My Name is Chris and I'm a Person, Not a Mental Illness
Schizophrenic. Alcoholic. Manic depressive. Borderline. Addict.
Every single time I hear someone refer to someone else, or even themselves, by any of the above mentioned words, I cringe. How can one person, filled with such complexities, differences,, interests and aspirations ever be summed up by one word?
Perhaps because it bothers me so, I tend to notice it more often than the average person. It happens all the time in the mental health field. Professionals are not excluded either. In my daily dealings in the world of mental health and addiction treatment, I often hear of people referred to by the name of their particular illness.
The Power of Words
It bothers me on a personal level because I used to despise being labelled when I was going through my own battles versus my own mind. It also bothers me because I was often falsely labelled. The first psychiatrist I ever saw told me I was bipolar within the first meeting. When I was hospitalized for drug-induced psychosis, I was a schizophrenic. When I went to rehab after the hospitalization, I was an addict.
But through all these various labels, that it turns out I did not fit the mould for, no one ever thought to refer to me as a person, who is battling a series of complex psychological, behavioural and situational problems and coping with the chaos with a series of bad choices.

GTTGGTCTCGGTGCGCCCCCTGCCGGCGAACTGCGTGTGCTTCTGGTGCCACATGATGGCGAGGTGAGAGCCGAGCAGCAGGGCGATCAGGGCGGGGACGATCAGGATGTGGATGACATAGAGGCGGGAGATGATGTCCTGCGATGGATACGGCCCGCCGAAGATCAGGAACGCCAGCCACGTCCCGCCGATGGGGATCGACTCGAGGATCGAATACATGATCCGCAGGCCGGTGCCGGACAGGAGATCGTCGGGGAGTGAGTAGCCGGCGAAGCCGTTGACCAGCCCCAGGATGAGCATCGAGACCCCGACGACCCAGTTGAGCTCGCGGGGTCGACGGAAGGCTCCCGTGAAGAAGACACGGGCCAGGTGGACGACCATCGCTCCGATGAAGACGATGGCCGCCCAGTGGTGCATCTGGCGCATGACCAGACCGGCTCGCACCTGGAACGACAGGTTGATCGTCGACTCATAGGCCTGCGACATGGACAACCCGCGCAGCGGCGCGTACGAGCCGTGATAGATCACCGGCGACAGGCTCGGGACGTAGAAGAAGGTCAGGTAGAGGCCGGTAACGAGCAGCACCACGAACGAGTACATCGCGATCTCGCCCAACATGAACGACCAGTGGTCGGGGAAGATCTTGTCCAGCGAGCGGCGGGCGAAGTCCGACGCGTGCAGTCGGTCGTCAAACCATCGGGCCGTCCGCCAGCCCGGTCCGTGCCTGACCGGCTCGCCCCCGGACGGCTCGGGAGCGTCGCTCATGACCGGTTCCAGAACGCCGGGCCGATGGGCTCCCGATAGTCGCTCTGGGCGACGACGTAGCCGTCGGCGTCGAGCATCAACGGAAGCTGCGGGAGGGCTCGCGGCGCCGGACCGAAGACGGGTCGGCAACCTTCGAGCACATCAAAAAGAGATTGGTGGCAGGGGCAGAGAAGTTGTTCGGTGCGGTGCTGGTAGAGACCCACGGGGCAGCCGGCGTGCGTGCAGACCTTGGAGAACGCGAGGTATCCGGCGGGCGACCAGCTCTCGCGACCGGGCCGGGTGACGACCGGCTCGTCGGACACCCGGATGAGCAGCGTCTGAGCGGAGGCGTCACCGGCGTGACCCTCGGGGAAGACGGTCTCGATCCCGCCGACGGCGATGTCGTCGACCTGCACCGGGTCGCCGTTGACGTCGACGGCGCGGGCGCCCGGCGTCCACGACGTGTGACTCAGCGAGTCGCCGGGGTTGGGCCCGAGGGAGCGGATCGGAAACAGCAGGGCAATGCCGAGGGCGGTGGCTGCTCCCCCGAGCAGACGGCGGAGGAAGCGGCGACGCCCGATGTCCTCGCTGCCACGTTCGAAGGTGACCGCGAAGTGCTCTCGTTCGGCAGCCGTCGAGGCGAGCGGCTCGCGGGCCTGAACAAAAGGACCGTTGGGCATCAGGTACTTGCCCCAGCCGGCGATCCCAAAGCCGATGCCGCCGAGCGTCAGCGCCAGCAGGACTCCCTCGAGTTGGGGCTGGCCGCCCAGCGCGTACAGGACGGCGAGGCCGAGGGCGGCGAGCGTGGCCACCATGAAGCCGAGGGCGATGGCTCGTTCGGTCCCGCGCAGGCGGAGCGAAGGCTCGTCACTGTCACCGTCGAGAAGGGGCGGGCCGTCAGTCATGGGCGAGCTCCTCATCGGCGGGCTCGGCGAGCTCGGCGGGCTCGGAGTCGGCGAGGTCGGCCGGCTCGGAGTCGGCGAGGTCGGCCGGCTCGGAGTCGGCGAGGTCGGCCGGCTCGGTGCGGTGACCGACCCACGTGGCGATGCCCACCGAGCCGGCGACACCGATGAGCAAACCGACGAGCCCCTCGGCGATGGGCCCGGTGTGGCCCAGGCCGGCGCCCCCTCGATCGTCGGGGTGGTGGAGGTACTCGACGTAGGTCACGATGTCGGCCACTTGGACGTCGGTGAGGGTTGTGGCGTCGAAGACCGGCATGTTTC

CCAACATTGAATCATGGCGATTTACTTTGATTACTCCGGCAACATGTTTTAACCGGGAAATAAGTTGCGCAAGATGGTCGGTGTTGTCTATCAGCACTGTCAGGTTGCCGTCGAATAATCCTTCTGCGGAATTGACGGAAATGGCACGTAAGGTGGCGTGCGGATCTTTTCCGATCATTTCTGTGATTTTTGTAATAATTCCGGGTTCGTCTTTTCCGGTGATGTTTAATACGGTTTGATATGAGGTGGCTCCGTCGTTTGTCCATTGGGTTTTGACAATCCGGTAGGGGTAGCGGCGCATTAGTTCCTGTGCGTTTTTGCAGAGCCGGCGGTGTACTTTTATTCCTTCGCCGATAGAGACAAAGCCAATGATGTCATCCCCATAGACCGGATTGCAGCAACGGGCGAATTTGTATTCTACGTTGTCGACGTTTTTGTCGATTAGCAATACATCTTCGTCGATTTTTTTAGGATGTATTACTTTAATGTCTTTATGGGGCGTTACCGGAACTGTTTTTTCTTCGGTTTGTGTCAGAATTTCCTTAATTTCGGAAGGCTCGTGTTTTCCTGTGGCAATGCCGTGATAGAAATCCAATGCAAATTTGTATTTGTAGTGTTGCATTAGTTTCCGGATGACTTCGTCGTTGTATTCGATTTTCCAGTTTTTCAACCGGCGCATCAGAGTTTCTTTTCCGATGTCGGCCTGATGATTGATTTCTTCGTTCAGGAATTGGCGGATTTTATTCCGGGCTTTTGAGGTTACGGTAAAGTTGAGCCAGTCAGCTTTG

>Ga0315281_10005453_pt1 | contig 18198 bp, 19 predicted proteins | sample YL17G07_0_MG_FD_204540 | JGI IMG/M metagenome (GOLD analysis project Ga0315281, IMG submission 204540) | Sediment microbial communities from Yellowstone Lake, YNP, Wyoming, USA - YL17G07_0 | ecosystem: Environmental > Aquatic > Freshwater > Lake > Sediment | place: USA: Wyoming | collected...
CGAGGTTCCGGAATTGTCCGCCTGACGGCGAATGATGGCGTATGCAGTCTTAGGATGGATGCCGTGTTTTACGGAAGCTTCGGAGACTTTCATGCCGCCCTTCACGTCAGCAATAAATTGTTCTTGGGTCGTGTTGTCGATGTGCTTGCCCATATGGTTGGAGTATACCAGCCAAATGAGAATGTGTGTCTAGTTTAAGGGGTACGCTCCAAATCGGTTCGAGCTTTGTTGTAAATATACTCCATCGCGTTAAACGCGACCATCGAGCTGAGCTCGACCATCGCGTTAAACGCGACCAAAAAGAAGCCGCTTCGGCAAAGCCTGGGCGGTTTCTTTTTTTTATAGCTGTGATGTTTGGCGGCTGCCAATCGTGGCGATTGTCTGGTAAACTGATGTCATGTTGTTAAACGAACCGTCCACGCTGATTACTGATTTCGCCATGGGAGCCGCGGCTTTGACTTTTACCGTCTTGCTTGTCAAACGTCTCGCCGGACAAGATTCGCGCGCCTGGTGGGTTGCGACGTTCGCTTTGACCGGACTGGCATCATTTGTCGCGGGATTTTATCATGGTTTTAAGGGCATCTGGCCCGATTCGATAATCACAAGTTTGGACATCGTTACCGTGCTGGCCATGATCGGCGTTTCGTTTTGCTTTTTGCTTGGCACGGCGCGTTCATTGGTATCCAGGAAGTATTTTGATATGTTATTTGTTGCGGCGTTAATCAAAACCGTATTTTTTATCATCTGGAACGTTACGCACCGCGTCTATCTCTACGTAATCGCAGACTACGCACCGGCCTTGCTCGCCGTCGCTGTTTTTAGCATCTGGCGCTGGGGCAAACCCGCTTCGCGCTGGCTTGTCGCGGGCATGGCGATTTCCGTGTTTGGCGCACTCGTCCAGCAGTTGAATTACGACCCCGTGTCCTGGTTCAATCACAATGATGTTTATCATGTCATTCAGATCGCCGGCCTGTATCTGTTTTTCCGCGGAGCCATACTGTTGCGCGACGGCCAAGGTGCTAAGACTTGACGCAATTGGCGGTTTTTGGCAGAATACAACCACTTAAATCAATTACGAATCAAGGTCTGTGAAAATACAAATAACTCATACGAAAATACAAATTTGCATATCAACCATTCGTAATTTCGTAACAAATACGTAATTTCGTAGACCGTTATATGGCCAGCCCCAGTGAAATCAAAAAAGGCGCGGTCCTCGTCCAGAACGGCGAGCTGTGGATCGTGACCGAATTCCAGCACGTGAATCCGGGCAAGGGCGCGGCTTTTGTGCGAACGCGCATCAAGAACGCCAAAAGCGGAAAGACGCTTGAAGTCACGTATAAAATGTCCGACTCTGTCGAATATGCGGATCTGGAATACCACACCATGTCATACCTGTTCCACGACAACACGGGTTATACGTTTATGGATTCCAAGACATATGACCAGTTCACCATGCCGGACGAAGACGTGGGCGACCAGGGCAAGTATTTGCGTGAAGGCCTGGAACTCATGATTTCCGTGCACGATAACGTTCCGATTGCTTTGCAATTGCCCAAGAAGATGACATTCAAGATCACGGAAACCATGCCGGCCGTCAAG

No person can be lumped into one word. No person deserves to be labelled. And in the end, no one should label themselves.
Trying On a New Self-Descriptor
Next time you introduce yourself as an addict, or a schizophrenic, instead think of the myriad of other outstanding qualities that you have that have nothing to do with your particular illness. Are you a mother, or father? An artist? An animal enthusiast? An athlete?
So next time you consider labelling yourself as your illness, ask yourself why seemingly ‘healthy’ people, and I use the term loosely, don’t label themselves in the same way?
Stigma thrives through self and other descriptors. Take away the power of these words and forget about summing up an entire person into a few letters. It isn’t possible, isn't reasonable and if we are truly going to fight stigma, shouldn’t be acceptable.
Curry, C. (2012, July 3). My Name is Chris and I'm a Person, Not a Mental Illness, HealthyPlace. Retrieved on 2020, December 4 from https://www.healthyplace.com/blogs/survivingmentalhealthstigma/2012/07/my-name-is-chris-and-im-a-person
Author: Chris Curry
Bravo to you for this posting, I am an alcoholic and have been diagnosted as several other things, depressive disorder amongist some, and several other psychological disorders. I too, would like to be adressed as Theresa a person, an orphan who never had a chance at life other then to marry a mental abuser!!
I think we have much in commen and just wanted to share with others out there who feel the pain.
Hope to hear from you soon.
[...] of this reason is the linguistics of it all. Psychosis, psycho and psychopath are very similar words and I feel that many in the general public use these terms interchangeably. [...]